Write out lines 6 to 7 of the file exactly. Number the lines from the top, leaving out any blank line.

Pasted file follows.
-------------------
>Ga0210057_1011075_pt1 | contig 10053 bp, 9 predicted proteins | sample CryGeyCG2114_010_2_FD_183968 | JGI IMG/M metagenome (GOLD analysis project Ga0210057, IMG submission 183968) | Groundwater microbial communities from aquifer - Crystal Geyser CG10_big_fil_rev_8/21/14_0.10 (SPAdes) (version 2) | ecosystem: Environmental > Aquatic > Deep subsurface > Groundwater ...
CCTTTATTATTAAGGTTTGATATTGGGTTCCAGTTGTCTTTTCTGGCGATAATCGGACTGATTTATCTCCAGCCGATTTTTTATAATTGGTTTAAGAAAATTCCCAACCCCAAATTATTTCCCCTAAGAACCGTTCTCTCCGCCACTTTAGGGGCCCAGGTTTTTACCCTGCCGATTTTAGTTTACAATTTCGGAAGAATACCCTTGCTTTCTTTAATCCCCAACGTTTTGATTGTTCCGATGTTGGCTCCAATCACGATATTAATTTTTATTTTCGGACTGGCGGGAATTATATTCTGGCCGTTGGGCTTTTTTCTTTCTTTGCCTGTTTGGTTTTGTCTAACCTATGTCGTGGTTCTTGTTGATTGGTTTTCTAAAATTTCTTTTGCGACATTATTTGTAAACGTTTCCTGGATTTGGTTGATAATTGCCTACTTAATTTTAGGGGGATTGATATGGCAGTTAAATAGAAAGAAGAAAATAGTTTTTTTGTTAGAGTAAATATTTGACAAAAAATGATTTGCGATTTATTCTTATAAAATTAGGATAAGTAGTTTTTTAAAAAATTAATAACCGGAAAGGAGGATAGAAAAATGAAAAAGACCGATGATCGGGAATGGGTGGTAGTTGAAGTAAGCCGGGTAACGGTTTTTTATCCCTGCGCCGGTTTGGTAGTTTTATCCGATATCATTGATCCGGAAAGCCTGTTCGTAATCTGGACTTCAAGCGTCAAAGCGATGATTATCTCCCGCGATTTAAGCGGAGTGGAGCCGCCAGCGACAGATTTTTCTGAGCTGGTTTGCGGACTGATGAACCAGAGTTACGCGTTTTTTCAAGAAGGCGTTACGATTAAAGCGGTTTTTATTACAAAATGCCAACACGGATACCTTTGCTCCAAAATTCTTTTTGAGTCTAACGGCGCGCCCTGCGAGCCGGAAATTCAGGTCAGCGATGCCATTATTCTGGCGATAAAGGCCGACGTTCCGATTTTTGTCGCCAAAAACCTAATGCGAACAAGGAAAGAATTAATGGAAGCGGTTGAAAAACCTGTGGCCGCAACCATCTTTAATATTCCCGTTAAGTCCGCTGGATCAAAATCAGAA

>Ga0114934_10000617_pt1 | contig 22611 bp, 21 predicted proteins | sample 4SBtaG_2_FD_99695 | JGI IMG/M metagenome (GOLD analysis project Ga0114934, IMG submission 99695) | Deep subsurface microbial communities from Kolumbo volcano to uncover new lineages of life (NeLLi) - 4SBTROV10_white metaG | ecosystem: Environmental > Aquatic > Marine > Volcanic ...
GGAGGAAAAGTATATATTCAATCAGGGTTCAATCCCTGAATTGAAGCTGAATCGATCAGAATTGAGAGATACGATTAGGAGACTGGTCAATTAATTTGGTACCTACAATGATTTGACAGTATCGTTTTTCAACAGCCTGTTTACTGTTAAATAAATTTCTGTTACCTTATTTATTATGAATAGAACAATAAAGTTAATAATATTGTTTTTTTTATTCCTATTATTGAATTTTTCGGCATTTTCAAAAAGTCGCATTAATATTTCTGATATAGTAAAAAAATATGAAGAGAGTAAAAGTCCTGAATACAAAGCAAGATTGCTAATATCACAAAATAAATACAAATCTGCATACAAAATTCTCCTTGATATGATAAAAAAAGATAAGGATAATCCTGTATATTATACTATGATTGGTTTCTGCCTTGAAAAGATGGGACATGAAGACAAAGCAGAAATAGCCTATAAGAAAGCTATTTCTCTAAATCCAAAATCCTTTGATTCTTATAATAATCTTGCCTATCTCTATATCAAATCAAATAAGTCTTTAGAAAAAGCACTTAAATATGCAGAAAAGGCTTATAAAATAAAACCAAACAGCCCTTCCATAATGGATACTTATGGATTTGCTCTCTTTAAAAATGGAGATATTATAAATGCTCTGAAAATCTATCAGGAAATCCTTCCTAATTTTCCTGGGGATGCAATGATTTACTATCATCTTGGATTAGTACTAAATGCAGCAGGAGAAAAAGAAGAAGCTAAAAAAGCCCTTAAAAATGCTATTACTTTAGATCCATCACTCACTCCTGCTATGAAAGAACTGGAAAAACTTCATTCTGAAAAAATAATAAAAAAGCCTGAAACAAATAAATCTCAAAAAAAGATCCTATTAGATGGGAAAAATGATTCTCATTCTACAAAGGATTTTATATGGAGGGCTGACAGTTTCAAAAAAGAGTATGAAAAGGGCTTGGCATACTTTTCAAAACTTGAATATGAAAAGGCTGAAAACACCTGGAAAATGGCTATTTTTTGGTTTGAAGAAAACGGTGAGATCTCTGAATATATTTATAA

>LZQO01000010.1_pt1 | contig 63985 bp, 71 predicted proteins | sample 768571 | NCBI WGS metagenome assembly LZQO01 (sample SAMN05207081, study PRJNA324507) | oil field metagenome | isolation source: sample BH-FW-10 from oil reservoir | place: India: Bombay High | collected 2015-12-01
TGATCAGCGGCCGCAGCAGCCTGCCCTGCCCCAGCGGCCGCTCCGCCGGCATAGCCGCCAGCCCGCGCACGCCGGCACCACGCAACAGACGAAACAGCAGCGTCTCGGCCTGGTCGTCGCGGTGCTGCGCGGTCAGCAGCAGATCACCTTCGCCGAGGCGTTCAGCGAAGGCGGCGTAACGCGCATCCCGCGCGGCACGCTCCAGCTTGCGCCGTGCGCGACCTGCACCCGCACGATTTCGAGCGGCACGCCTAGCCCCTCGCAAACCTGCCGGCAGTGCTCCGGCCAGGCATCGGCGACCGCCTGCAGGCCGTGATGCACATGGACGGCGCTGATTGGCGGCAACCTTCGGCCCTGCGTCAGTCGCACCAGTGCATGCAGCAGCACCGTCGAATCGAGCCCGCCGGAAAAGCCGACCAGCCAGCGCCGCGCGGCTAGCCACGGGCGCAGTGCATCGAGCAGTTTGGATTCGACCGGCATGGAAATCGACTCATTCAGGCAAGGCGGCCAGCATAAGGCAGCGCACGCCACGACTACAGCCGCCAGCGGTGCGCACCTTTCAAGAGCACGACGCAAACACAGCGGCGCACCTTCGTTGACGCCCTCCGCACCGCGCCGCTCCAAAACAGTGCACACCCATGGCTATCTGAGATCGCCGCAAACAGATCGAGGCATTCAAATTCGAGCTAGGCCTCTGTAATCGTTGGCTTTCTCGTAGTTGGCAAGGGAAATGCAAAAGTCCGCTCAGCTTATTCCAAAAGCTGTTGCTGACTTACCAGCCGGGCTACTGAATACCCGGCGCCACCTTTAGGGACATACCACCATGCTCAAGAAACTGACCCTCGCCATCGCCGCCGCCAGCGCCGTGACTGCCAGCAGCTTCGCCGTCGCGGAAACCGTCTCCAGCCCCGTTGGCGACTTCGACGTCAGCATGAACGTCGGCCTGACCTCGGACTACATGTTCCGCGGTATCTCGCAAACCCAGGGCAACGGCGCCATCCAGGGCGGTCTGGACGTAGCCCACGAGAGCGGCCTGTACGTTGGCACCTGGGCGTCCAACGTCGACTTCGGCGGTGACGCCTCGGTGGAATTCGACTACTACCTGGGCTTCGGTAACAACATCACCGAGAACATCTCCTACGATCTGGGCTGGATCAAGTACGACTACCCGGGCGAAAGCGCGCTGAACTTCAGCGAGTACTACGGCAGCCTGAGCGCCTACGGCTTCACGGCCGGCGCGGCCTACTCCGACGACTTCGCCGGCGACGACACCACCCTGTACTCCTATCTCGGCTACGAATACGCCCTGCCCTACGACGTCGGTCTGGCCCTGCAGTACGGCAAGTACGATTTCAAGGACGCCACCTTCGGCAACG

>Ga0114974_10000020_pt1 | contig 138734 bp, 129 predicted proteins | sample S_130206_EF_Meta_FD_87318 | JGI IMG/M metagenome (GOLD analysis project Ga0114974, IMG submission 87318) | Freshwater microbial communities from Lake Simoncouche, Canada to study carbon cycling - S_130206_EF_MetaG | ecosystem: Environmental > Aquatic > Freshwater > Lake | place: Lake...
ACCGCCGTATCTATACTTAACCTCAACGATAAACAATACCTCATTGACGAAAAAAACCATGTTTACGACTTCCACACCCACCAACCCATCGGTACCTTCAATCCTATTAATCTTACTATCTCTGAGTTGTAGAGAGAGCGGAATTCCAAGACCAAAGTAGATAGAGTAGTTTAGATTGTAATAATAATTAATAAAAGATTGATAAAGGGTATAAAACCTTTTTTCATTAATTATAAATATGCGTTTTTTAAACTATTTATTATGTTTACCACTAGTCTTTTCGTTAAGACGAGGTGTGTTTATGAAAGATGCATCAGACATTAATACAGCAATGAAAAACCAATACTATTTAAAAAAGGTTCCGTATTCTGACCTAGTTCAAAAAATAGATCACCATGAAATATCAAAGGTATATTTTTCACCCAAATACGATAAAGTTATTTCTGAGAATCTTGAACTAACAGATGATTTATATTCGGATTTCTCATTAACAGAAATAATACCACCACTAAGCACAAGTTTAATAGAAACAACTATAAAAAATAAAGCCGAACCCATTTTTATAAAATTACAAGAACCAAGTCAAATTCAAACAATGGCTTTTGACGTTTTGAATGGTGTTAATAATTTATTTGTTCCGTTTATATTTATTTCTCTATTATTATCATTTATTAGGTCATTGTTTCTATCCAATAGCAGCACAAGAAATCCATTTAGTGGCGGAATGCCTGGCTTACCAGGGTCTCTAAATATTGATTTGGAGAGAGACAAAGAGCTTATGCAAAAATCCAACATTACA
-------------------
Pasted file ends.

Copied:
TGATCAGCGGCCGCAGCAGCCTGCCCTGCCCCAGCGGCCGCTCCGCCGGCATAGCCGCCAGCCCGCGCACGCCGGCACCACGCAACAGACGAAACAGCAGCGTCTCGGCCTGGTCGTCGCGGTGCTGCGCGGTCAGCAGCAGATCACCTTCGCCGAGGCGTTCAGCGAAGGCGGCGTAACGCGCATCCCGCGCGGCACGCTCCAGCTTGCGCCGTGCGCGACCTGCACCCGCACGATTTCGAGCGGCACGCCTAGCCCCTCGCAAACCTGCCGGCAGTGCTCCGGCCAGGCATCGGCGACCGCCTGCAGGCCGTGATGCACATGGACGGCGCTGATTGGCGGCAACCTTCGGCCCTGCGTCAGTCGCACCAGTGCATGCAGCAGCACCGTCGAATCGAGCCCGCCGGAAAAGCCGACCAGCCAGCGCCGCGCGGCTAGCCACGGGCGCAGTGCATCGAGCAGTTTGGATTCGACCGGCATGGAAATCGACTCATTCAGGCAAGGCGGCCAGCATAAGGCAGCGCACGCCACGACTACAGCCGCCAGCGGTGCGCACCTTTCAAGAGCACGACGCAAACACAGCGGCGCACCTTCGTTGACGCCCTCCGCACCGCGCCGCTCCAAAACAGTGCACACCCATGGCTATCTGAGATCGCCGCAAACAGATCGAGGCATTCAAATTCGAGCTAGGCCTCTGTAATCGTTGGCTTTCTCGTAGTTGGCAAGGGAAATGCAAAAGTCCGCTCAGCTTATTCCAAAAGCTGTTGCTGACTTACCAGCCGGGCTACTGAATACCCGGCGCCACCTTTAGGGACATACCACCATGCTCAAGAAACTGACCCTCGCCATCGCCGCCGCCAGCGCCGTGACTGCCAGCAGCTTCGCCGTCGCGGAAACCGTCTCCAGCCCCGTTGGCGACTTCGACGTCAGCATGAACGTCGGCCTGACCTCGGACTACATGTTCCGCGGTATCTCGCAAACCCAGGGCAACGGCGCCATCCAGGGCGGTCTGGACGTAGCCCACGAGAGCGGCCTGTACGTTGGCACCTGGGCGTCCAACGTCGACTTCGGCGGTGACGCCTCGGTGGAATTCGACTACTACCTGGGCTTCGGTAACAACATCACCGAGAACATCTCCTACGATCTGGGCTGGATCAAGTACGACTACCCGGGCGAAAGCGCGCTGAACTTCAGCGAGTACTACGGCAGCCTGAGCGCCTACGGCTTCACGGCCGGCGCGGCCTACTCCGACGACTTCGCCGGCGACGACACCACCCTGTACTCCTATCTCGGCTACGAATACGCCCTGCCCTACGACGTCGGTCTGGCCCTGCAGTACGGCAAGTACGATTTCAAGGACGCCACCTTCGGCAACG

>Ga0114974_10000020_pt1 | contig 138734 bp, 129 predicted proteins | sample S_130206_EF_Meta_FD_87318 | JGI IMG/M metagenome (GOLD analysis project Ga0114974, IMG submission 87318) | Freshwater microbial communities from Lake Simoncouche, Canada to study carbon cycling - S_130206_EF_MetaG | ecosystem: Environmental > Aquatic > Freshwater > Lake | place: Lake...